18 August 2016

Dr Shyuan Ngo's MND research has been recognised by a prestigious Young Tall Poppy Science Award.

QBI's Dr Shyuan Ngo has been recognised as a Queensland Young Tall Poppy for her research into motor neuron disease.

QBI's Dr Shyuan Ngo has been recognised as a Queensland Young Tall Poppy for her research into motor neuron disease.


The University of Queensland’s Dr Shyuan Ngo has been awarded a prestigious 2016 Young Tall Poppy Science Award.

The hotly contested honours recognise the achievements of Australia’s outstanding young scientific researchers and communicators.

Dr Ngo, 35, was named a Queensland finalist at a ceremony at the Queensland Museum last night.

She is the Scott Sullivan Motor Neuron Disease Research Fellow at the Queensland Brain Institute, UQ School of Biomedical Sciences and Royal Brisbane & Women’s Hospital.

Developing treatments for motor neuron disease

Dr Ngo is researching safe, simple and cost-effective treatments for people living with neurodegenerative disease. 

Ultimately, her work aims to deliver personalised treatments for motor neuron disease (MND) patients.

QBI Director Professor Pankaj Sah said Dr Ngo was a driven young scientist, committed to advancing understanding of a horrible disease.

“Shyuan isn’t just committed to finding a cure for motor neuron disease, she’s equally as committed to bringing the community with her on the journey – engaging people with science and communicating its value to us all,” Professor Sah said.

“She’s a dynamic character as well as a bright young scientist. She is a very deserving winner of this honour.”

Dr Ngo has previously received the Australian Society for Medical Research Senior Researcher Award (2015) and the 2016 World Science Festival Queensland Women in STEM Research Prize.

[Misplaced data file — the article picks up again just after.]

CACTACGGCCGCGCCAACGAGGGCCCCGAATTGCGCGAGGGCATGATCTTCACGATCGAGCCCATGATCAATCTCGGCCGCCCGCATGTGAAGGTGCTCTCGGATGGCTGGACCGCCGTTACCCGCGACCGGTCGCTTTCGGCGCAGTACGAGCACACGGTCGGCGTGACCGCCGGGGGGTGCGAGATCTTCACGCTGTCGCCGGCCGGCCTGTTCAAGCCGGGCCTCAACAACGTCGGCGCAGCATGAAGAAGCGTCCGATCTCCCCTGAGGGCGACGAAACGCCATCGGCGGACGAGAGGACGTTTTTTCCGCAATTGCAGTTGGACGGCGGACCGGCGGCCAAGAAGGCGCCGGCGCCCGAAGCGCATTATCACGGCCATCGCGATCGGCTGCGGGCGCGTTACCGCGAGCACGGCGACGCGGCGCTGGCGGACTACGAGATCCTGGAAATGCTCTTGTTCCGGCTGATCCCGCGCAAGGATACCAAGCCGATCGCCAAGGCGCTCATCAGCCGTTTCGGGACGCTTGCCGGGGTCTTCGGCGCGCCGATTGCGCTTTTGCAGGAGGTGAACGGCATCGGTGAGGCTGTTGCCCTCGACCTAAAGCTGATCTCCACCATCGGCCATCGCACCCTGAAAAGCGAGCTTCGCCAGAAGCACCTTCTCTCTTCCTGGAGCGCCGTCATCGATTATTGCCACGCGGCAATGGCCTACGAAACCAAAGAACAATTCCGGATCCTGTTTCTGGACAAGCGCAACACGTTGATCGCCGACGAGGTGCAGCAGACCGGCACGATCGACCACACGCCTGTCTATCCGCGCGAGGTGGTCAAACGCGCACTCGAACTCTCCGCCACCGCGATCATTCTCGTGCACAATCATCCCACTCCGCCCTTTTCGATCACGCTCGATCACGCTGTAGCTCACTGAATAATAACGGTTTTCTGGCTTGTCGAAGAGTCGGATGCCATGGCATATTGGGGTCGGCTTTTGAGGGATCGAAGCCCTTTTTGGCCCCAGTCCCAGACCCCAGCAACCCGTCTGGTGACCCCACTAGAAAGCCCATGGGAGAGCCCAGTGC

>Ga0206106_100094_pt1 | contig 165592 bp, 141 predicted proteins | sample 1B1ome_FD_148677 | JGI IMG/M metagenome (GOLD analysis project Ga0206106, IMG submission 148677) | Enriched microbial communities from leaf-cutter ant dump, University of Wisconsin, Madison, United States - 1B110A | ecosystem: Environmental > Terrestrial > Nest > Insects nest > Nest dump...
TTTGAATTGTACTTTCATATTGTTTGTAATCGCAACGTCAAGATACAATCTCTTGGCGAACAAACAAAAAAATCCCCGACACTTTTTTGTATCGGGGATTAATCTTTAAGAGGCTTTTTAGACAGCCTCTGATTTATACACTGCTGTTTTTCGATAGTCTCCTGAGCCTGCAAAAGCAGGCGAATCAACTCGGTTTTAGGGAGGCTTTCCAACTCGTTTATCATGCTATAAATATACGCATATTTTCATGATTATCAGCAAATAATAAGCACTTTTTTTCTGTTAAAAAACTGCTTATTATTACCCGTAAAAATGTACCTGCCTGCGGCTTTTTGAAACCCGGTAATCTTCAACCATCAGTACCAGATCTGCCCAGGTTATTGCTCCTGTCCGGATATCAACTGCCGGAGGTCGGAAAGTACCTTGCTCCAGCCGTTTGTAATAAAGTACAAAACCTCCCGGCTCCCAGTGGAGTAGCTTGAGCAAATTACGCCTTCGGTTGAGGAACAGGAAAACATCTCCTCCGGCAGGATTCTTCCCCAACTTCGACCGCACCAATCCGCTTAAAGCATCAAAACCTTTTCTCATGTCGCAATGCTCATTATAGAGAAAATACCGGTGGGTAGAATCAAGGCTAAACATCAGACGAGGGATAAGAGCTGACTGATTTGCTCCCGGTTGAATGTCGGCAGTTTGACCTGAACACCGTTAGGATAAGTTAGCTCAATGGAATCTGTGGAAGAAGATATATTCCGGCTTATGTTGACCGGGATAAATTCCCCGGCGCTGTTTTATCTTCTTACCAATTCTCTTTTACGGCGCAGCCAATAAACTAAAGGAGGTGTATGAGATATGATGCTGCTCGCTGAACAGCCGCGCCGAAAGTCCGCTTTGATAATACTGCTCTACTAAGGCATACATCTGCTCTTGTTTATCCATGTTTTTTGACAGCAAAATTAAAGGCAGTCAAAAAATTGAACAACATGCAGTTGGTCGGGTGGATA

Young Tall Poppy Awards recognise outstanding Queensland research

The Young Tall Poppy Awards honour outstanding research, excellence in communication, and community engagement to promote an understanding of science.

At last night’s ceremony, four University of Queensland finalists were honoured, and each was required to give a one-minute “elevator pitch’” about their work.

Dr Barnaby Dixson from the UQ School of Psychology and Dr Makrina Totskia from QUT’s Institute of Health and Biomedical Innovation were named joint overall winners of the Queensland Tall Poppy of the Year Award.

Science and Innovation Minister Leeanne Enoch congratulated all the Queensland finalists.

“Their achievements and passion for engaging Queenslanders with science are truly remarkable and commendable,” Ms Enoch said.

“Queensland is home to a large pool of scientific talent and it is appropriate that we acknowledge these rising stars who are not only leading ground-breaking research but also passionately communicating how their research outcomes will affect the well-being of Queenslanders.”

"Through the Palaszczuk Government’s $405 million whole-of-government Advance Queensland innovation initiative we are proudly supporting innovative scientists who are bringing their science research, information, activities and events to the people of Queensland.”